WWE Hall of Famer Bob Backlund was interviewed by Ring Rust Radio this week. You can check out the full interview in the video above, they sent us the highlights below:
Donald Wood: You recently released your autobiography BACKLUND: From All-American Boy to Professional Wrestling’s World Champion. The book is a great mixture of your life growing up, your career in the ring and your personal philosophies. Why did you feel like now was the right time to release the book and what are you hoping to accomplish?
“I have been working on this project ever since I stopped wrestling. I actually didn’t think anything was going to happen with it. I was turning 60 years old and didn’t think I was going to find the right person to write the book. Somebody wrote me a letter back in 2009, he said I was his childhood hero and his name was Rob Miller. He wanted to write a book about me. When we met in Glastonbury, CT in a library to discuss the book, I found out he was the man I wanted to write the book. He had a lot of compassion for the business and he respected the things I went through. He wanted to meet with me to see if I was really that person he was idolizing when he was a boy. He saw there wasn’t much difference between what I was doing in the WWE at that time and my real life. We have been working on it for five years and now the story of my life is in a book and I am very proud of it. I am very excited and every day I am enthusiastic to get out there in the world and meet more kids and meet more parents. Our goal is to have mom and dad want to have their children read the book.”
Mike Chiari: The professional wrestling landscape changed significantly when Vince McMahon took over WWF from his father and launched a national and global expansion. You were front and center when that transition takes place, so looking back, what are some of the positives that came from the change, and also what are some of the things that were better in WWF and wrestling in general prior to that transition?
“The business changed completely back then. One of the bigger things was when they brought the pay-per-view into the picture. That was very lucrative to the Company and the wrestlers. If you wrestled in the Spectrum that holds about 19 thousand people. With PPV that gave you the opportunity to get a 1,000,000 more people watching and that really changed the income of the wrestlers and promotion tremendously.”
Brandon Galvin: Mike and I were there at Madison Square Garden to see you inducted into the WWE Hall of Fame and I was curious what you felt was the most memorable moment for you from that weekend.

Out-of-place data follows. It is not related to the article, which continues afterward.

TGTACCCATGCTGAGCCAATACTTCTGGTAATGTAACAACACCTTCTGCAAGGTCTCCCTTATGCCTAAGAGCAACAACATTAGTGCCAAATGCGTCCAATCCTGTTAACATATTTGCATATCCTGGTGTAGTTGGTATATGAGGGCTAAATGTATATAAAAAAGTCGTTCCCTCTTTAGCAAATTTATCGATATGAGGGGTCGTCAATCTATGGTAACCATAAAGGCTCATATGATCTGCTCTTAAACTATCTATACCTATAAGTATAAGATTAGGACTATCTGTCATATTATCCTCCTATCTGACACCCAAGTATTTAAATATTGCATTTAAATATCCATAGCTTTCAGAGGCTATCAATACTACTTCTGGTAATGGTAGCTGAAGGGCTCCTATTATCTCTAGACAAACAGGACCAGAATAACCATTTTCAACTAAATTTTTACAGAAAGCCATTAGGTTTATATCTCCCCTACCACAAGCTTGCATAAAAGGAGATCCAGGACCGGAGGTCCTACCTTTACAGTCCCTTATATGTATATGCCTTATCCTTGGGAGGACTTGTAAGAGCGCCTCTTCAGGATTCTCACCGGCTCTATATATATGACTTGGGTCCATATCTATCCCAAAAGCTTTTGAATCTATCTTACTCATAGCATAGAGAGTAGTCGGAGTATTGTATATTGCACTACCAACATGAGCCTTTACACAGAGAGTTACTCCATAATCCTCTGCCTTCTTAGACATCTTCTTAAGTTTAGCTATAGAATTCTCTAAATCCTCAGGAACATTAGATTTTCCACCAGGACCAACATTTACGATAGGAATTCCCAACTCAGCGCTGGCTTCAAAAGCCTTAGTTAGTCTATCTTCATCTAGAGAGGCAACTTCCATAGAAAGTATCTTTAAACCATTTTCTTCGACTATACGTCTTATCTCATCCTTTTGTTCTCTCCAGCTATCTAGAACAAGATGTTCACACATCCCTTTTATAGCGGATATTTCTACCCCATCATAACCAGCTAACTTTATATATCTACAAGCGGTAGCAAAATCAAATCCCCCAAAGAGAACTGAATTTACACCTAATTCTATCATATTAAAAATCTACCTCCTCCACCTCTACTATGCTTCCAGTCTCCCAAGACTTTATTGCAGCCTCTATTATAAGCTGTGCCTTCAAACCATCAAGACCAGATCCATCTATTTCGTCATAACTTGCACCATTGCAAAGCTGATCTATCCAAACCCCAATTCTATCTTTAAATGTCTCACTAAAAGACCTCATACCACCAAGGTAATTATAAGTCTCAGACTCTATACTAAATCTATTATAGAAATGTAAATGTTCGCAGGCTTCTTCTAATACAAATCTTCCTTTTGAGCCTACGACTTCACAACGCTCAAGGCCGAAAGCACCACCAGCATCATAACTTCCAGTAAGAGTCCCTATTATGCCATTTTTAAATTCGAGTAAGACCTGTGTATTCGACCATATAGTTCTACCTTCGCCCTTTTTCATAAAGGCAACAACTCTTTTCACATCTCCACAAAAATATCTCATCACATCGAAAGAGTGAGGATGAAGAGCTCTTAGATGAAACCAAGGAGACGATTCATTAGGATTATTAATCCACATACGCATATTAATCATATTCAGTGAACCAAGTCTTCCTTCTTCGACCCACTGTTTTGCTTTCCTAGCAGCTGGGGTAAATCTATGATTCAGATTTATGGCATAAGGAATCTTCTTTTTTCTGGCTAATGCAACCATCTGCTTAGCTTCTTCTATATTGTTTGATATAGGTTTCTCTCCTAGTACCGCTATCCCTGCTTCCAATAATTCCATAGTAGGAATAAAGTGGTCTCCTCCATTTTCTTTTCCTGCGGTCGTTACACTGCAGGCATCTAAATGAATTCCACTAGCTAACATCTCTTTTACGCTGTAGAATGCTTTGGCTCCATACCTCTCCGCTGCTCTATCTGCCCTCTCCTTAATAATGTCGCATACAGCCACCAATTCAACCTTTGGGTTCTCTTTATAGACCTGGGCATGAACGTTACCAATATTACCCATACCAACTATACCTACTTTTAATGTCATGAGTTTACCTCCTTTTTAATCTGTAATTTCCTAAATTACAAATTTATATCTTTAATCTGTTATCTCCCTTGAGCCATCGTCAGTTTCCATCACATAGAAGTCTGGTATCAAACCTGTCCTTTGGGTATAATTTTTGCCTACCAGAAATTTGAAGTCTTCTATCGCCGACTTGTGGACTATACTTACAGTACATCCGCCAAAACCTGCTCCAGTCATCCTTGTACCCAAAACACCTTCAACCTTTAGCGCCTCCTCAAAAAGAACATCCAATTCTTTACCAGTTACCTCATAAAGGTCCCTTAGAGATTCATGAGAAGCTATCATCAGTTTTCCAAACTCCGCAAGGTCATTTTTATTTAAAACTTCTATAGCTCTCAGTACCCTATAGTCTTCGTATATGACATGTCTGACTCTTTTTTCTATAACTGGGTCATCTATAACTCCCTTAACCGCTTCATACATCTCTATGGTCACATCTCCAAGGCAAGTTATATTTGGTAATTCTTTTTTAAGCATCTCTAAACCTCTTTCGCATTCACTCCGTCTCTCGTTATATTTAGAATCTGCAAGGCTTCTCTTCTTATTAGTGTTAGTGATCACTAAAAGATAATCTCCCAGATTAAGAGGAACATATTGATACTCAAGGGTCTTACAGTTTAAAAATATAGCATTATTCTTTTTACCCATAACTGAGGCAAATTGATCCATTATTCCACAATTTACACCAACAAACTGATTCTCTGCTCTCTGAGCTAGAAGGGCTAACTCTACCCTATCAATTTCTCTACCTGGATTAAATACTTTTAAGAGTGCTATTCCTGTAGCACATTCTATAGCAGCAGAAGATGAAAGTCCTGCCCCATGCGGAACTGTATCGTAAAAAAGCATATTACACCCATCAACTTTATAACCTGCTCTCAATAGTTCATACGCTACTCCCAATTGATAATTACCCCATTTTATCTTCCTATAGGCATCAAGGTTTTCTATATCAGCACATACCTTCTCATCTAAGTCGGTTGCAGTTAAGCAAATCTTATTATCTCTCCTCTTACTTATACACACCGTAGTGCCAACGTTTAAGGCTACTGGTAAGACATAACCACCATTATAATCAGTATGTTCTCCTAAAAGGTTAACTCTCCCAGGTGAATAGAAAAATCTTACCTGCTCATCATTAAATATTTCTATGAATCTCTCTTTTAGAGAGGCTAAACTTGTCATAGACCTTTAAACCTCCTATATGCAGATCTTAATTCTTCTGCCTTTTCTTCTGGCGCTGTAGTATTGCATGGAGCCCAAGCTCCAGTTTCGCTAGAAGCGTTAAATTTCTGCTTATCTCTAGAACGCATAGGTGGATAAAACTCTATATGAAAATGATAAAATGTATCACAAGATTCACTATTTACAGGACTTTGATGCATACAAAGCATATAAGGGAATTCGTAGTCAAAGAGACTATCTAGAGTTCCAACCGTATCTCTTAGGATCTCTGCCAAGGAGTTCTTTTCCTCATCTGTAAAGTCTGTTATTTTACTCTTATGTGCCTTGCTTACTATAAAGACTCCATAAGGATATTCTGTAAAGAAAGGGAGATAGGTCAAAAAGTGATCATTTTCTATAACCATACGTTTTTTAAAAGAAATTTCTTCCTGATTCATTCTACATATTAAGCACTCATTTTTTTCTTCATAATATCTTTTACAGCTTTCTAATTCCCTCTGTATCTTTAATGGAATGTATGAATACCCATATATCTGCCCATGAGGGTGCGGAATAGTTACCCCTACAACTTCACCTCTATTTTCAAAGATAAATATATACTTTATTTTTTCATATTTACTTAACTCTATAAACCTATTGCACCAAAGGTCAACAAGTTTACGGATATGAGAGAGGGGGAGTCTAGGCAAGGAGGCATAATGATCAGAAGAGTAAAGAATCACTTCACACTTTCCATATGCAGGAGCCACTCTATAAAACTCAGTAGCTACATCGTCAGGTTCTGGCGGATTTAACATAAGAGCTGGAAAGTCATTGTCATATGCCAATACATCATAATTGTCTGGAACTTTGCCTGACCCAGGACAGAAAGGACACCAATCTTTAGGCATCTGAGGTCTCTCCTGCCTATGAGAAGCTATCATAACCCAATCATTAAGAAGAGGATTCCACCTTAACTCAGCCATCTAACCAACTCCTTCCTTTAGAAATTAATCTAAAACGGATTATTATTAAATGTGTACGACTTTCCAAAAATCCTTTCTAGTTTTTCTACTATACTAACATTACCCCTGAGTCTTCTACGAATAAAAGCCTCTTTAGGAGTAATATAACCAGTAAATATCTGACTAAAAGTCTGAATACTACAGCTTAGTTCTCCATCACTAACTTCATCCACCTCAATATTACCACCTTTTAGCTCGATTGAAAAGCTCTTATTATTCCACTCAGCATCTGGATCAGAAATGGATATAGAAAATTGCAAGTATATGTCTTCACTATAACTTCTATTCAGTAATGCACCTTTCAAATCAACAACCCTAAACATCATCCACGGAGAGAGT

“I was so excited to be inducted into the Hall of Fame because they had asked me to go in before but I wouldn’t do it because of something they did to me negatively back in the 80’s. They did fix that problem now so I went in. I thought they never were going to fix it as I was coming up on my 60’s and thought I would be gone by the time they do but they did fix it. There was a lot of things that happened that were tiny miracles at the time thankfully. I was really psyched up to give my speech, I was excited to be there, and it was a wonderful day for me.”
Donald Wood: One of the interesting notes from your book was that Roddy Piper wrote the foreword. With the news about his untimely passing, what was your relationship like with Piper and what does his involvement with the book mean to you now?
“I met Mr. Piper when he was a young person getting in the business in the Olympic theater in Los Angeles. He was just starting and I had the championship for a while. I was over in Japan and they had asked me to go over and have a match with Roddy for 59 minutes and 30 seconds. He says some great things about the match and my goal was to put him over and make him look like a champion. It was a pleasure to wrestle with him and he was very advanced for how little time he had in the business. He credits me for helping him launch his career in the business and I was really proud of him to say that. He left a message on my phone about three weeks ago saying it was ok to use him as the forward for the book. I listened to the message, the next day I deleted it, and the next day he passed. I liked him a lot and had a lot of respect for him. I thought he would never leave this earth.”
Mike Chiari: You’re one of the longest-reigning WWF world champions of all time, and your reign famously came to an end when you lost to The Iron Sheik. It’s long been said that the original plan was for you to turn heel and drop the title to Hulk Hogan. What do you remember about the plans regarding your title loss, and why were you reluctant to change your persona then?